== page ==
'Child-friendly' language for disaster preparedness

A child plays near his family's temporary shelter in Leyte, Philippines, where super typhoon Haiyan left more than 600,000 people homeless. Child-friendly warning language should be developed as part of disaster preparedness, according to Save the Children CEO Carolyn Miles. Photo by: Arlynn Aquino / ECHO / CC BY-ND

One of the most heated discussions in the aftermath of Typhoon Haiyan was how the Philippine government could have saved more lives if only it had been able to convey a better understanding of terminologies such as a ”storm surge.”

But if most adults had no clue what that means — and how it is any different from a tsunami — then why should children?

During her recent trip to Tacloban, Save the Children President and CEO Carolyn Miles shared with Devex grim stories of children trapped in their houses during the storm.

One child, she said, was stuck in the first floor. The floodwaters were rising up to her waist, but she could not go upstairs for fear of being taken away by the wind, which had already blown off their roof. The child, she explained could not go out and had to stay down, as both disasters were happening at the same time.

“I think the Philippines is much more involved than other countries in terms of warning systems, but children don’t understand what ‘surge,’ ‘gust velocity’ and all those things mean,” Miles argued. “Categories of typhoon — that they understand, but not what the levels mean, and what they can do to prepare.”

This is why Save the Children, in a report published on Thursday, is calling on the Philippine government and relevant agencies to develop “child-friendly early warning language” that children can understand and properly respond to. Miles said some of the teenagers the organization has spoken to also expressed interest in having a role in disaster preparedness, not just someone who needed to be protected.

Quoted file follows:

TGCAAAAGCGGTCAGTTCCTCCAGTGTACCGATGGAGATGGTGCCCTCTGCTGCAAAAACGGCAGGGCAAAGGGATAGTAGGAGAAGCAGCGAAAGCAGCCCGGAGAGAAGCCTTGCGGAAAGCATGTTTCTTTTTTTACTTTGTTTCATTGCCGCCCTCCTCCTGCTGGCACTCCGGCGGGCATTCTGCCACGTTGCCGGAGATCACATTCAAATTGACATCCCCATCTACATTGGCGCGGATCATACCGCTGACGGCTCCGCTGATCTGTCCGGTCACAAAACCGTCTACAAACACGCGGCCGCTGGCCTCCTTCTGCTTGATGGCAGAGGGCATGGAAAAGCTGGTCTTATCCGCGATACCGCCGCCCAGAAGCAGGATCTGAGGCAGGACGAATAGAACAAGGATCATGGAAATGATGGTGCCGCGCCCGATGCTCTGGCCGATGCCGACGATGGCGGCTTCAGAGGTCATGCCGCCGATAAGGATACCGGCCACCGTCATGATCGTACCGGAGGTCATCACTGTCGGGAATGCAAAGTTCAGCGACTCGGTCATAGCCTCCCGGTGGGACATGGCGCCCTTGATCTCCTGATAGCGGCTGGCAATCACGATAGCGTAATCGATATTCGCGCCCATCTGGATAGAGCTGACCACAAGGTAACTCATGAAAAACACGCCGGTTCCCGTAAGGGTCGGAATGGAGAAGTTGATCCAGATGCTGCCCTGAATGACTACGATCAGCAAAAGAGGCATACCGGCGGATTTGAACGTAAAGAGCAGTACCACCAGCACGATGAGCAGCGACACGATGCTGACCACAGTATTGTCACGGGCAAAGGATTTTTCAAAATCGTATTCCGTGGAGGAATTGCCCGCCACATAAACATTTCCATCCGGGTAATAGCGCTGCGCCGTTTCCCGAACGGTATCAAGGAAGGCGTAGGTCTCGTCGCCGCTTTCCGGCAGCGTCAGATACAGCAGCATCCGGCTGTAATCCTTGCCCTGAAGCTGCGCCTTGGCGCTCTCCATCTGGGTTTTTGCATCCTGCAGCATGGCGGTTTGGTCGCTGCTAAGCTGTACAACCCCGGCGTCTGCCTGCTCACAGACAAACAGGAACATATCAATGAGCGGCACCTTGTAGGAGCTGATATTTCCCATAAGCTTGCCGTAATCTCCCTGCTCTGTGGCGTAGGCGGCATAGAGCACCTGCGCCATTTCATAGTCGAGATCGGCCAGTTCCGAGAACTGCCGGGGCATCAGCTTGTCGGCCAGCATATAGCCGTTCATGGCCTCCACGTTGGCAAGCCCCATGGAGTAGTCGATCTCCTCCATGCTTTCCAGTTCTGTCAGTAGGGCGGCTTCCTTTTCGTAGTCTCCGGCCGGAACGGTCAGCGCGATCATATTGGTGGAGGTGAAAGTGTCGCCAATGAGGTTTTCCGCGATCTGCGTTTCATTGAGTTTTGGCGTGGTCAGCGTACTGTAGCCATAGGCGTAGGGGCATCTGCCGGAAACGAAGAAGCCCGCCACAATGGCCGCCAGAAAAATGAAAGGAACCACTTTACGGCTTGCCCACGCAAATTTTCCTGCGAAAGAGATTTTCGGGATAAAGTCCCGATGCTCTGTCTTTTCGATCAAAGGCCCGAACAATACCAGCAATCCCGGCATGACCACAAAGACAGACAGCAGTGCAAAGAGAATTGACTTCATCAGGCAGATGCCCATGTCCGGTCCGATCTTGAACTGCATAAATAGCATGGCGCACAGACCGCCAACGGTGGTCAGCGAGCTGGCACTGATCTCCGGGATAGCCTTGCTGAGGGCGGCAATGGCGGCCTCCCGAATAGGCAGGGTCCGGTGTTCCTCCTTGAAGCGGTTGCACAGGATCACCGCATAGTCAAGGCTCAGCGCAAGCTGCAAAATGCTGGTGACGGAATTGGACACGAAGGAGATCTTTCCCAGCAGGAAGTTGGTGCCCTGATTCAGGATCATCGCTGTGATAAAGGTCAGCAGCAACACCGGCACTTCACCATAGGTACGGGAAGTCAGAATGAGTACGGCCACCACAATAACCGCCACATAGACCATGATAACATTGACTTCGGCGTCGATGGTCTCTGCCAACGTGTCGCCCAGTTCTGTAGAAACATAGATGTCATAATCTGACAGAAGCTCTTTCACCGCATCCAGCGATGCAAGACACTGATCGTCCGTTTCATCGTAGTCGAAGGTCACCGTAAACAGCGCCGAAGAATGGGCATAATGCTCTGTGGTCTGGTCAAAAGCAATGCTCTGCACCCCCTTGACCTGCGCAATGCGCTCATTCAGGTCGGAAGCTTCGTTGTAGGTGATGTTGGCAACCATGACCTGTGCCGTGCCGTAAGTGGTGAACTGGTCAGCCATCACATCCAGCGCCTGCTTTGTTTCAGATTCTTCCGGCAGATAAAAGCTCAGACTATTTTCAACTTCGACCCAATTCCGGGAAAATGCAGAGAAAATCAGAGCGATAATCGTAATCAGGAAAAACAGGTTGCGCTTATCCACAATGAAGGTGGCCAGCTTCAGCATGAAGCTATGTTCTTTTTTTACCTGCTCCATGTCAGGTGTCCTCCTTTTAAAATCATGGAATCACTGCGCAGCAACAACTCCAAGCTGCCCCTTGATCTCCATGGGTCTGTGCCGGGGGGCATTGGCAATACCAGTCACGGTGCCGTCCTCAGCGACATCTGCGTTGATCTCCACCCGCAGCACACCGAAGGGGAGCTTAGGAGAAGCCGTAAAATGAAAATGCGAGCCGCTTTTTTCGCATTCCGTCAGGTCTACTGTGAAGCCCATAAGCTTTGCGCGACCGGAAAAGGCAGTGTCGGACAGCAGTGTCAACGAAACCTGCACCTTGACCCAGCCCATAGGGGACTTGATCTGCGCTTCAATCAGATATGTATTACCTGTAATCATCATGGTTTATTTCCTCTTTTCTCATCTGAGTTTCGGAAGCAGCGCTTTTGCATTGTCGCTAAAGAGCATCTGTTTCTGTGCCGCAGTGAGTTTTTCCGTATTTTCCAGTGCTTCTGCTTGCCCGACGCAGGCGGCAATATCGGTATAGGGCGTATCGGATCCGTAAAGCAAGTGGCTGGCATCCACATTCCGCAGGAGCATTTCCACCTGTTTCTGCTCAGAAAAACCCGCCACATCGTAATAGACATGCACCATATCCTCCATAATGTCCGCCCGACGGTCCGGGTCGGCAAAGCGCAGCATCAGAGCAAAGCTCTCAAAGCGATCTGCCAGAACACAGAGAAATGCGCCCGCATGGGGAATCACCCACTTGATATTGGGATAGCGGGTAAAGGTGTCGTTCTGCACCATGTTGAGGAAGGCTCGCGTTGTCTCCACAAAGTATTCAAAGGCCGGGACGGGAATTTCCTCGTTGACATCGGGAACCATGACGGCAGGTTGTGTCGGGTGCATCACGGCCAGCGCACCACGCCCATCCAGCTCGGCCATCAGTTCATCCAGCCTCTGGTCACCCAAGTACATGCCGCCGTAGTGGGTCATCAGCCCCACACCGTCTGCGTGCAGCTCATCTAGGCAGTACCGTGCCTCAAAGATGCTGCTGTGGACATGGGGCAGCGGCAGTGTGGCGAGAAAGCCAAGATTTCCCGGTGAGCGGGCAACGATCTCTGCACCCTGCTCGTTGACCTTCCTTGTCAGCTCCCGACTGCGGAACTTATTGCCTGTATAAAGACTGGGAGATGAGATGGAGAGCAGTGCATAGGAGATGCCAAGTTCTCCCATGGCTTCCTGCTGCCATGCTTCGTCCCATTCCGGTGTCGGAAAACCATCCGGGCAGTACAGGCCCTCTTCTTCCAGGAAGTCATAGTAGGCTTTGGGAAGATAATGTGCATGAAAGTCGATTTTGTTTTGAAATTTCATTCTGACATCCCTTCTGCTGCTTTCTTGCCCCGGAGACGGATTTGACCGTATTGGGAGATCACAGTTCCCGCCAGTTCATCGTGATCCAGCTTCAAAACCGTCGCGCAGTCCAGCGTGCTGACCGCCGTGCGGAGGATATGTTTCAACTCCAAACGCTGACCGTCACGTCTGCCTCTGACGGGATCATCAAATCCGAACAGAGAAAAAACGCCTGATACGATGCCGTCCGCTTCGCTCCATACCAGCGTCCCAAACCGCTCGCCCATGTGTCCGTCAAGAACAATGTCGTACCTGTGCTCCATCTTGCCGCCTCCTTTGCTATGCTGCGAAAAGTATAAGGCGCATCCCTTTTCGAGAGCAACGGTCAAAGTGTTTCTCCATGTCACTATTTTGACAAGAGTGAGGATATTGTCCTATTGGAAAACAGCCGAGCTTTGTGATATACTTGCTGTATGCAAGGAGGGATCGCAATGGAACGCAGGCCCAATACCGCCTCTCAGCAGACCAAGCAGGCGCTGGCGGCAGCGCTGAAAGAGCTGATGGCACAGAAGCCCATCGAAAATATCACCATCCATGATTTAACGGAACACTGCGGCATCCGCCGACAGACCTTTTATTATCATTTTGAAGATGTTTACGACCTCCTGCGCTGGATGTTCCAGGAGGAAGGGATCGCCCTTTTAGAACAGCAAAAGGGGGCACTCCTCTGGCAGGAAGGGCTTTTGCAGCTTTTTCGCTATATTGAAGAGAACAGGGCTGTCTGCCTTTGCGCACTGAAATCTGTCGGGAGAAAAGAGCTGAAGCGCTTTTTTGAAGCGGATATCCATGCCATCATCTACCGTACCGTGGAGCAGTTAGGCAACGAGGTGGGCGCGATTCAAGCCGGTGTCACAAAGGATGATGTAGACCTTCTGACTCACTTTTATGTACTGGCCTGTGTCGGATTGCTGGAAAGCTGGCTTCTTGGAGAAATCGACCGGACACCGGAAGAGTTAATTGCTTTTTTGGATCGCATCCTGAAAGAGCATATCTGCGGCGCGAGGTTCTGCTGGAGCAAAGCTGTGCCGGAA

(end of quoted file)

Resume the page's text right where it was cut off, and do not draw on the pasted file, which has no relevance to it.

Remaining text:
“If they knew more, they could’ve done more to protect themselves,” she noted.

These however are not the only concerns children raised. They also expressed hope for the fast re-establishment of schools, and the introduction of new classes teaching “life skills” such as building shelters or swimming, which could be helpful during and after calamities like Haiyan.

At present, kids are taking shifts in school, as most of the classrooms were destroyed in the storm. In a school in Tacloban, for instance, only a fifth of the classrooms are functioning — although Miles still thinks this is better than doing nothing and waiting for the infrastructure to be built.

“The government wants to do the right thing. They said they are managing the rebuilding, including making sure infrastructure would better withstand storms. But you’ve got to balance that in getting kids get back to school asap,” she said.

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About the author

  • Jenny Lei Ravelo

    Jenny Lei Ravelo is a Devex Senior Reporter based in Manila. She covers global health, with a particular focus on the World Health Organization, and other development and humanitarian aid trends in Asia Pacific. Prior to Devex, she wrote for ABS-CBN, one of the largest broadcasting networks in the Philippines, and was a copy editor for various international scientific journals. She received her journalism degree from the University of Santo Tomas.